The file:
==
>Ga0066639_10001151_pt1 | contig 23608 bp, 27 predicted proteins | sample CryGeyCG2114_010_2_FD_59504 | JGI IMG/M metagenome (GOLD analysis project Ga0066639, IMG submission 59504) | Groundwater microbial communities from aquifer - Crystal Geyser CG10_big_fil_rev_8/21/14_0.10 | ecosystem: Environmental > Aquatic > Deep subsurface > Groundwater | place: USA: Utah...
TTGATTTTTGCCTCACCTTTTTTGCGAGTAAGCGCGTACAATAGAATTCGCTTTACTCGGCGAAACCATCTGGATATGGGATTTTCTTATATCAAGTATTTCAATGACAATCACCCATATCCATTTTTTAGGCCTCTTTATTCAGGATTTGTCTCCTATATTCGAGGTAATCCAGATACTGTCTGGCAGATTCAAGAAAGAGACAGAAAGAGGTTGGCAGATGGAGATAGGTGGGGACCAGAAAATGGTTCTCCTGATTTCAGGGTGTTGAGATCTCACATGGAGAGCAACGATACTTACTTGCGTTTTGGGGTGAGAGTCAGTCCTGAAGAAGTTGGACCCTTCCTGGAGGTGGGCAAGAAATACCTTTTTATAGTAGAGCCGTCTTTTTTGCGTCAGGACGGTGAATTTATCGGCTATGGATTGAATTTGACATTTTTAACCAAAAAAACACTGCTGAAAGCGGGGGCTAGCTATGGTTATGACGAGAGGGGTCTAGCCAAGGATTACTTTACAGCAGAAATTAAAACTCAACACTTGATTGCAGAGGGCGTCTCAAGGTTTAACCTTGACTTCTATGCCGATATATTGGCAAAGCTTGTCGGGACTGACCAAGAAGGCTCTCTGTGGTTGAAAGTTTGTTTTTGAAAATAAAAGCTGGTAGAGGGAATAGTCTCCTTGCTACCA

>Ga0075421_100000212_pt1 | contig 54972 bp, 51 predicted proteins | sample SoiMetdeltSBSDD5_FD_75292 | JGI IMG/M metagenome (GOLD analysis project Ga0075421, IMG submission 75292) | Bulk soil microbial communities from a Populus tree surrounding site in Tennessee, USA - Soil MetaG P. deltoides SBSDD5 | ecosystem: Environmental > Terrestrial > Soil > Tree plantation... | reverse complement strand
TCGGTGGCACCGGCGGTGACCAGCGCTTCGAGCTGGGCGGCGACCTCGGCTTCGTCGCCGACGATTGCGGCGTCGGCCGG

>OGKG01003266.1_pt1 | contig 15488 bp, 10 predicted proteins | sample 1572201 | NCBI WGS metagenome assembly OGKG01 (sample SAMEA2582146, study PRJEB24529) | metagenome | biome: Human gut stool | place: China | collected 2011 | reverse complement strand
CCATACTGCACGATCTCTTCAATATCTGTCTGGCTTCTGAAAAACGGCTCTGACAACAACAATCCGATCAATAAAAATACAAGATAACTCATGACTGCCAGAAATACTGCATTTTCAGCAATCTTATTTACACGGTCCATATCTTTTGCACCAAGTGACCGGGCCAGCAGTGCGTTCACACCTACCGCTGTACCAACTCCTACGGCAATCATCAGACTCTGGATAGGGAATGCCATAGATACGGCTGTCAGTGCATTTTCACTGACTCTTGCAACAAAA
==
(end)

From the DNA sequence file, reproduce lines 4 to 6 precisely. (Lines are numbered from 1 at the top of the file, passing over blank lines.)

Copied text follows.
TCGGTGGCACCGGCGGTGACCAGCGCTTCGAGCTGGGCGGCGACCTCGGCTTCGTCGCCGACGATTGCGGCGTCGGCCGG

>OGKG01003266.1_pt1 | contig 15488 bp, 10 predicted proteins | sample 1572201 | NCBI WGS metagenome assembly OGKG01 (sample SAMEA2582146, study PRJEB24529) | metagenome | biome: Human gut stool | place: China | collected 2011 | reverse complement strand
CCATACTGCACGATCTCTTCAATATCTGTCTGGCTTCTGAAAAACGGCTCTGACAACAACAATCCGATCAATAAAAATACAAGATAACTCATGACTGCCAGAAATACTGCATTTTCAGCAATCTTATTTACACGGTCCATATCTTTTGCACCAAGTGACCGGGCCAGCAGTGCGTTCACACCTACCGCTGTACCAACTCCTACGGCAATCATCAGACTCTGGATAGGGAATGCCATAGATACGGCTGTCAGTGCATTTTCACTGACTCTTGCAACAAAA